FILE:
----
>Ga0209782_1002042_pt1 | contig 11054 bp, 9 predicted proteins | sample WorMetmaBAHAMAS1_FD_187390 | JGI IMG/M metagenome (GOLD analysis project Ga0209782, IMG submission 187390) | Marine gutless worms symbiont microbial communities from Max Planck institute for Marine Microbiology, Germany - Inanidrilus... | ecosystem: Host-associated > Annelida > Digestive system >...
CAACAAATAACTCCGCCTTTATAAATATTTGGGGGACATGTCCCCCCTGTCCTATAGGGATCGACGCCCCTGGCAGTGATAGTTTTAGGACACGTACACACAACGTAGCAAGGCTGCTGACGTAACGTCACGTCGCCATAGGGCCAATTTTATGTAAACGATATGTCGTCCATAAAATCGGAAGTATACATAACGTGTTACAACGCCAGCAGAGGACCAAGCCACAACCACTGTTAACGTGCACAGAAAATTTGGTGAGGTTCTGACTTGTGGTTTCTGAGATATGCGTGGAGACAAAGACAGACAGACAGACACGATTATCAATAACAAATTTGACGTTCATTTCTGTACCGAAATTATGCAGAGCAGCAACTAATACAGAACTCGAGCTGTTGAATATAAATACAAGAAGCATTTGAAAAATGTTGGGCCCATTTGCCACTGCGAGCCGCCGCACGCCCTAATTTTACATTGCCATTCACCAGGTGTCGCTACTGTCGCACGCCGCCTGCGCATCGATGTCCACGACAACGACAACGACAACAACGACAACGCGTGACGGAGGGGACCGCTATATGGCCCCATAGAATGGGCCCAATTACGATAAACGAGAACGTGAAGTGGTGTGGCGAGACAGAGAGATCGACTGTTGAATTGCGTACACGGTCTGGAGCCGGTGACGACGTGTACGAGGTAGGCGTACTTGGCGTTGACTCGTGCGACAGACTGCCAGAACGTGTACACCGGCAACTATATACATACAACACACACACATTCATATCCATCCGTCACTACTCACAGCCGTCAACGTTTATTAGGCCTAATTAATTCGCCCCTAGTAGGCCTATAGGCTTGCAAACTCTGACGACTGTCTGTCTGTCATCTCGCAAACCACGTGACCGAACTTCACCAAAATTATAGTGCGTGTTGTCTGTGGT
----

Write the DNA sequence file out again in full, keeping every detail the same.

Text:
>Ga0209782_1002042_pt1 | contig 11054 bp, 9 predicted proteins | sample WorMetmaBAHAMAS1_FD_187390 | JGI IMG/M metagenome (GOLD analysis project Ga0209782, IMG submission 187390) | Marine gutless worms symbiont microbial communities from Max Planck institute for Marine Microbiology, Germany - Inanidrilus... | ecosystem: Host-associated > Annelida > Digestive system >...
CAACAAATAACTCCGCCTTTATAAATATTTGGGGGACATGTCCCCCCTGTCCTATAGGGATCGACGCCCCTGGCAGTGATAGTTTTAGGACACGTACACACAACGTAGCAAGGCTGCTGACGTAACGTCACGTCGCCATAGGGCCAATTTTATGTAAACGATATGTCGTCCATAAAATCGGAAGTATACATAACGTGTTACAACGCCAGCAGAGGACCAAGCCACAACCACTGTTAACGTGCACAGAAAATTTGGTGAGGTTCTGACTTGTGGTTTCTGAGATATGCGTGGAGACAAAGACAGACAGACAGACACGATTATCAATAACAAATTTGACGTTCATTTCTGTACCGAAATTATGCAGAGCAGCAACTAATACAGAACTCGAGCTGTTGAATATAAATACAAGAAGCATTTGAAAAATGTTGGGCCCATTTGCCACTGCGAGCCGCCGCACGCCCTAATTTTACATTGCCATTCACCAGGTGTCGCTACTGTCGCACGCCGCCTGCGCATCGATGTCCACGACAACGACAACGACAACAACGACAACGCGTGACGGAGGGGACCGCTATATGGCCCCATAGAATGGGCCCAATTACGATAAACGAGAACGTGAAGTGGTGTGGCGAGACAGAGAGATCGACTGTTGAATTGCGTACACGGTCTGGAGCCGGTGACGACGTGTACGAGGTAGGCGTACTTGGCGTTGACTCGTGCGACAGACTGCCAGAACGTGTACACCGGCAACTATATACATACAACACACACACATTCATATCCATCCGTCACTACTCACAGCCGTCAACGTTTATTAGGCCTAATTAATTCGCCCCTAGTAGGCCTATAGGCTTGCAAACTCTGACGACTGTCTGTCTGTCATCTCGCAAACCACGTGACCGAACTTCACCAAAATTATAGTGCGTGTTGTCTGTGGT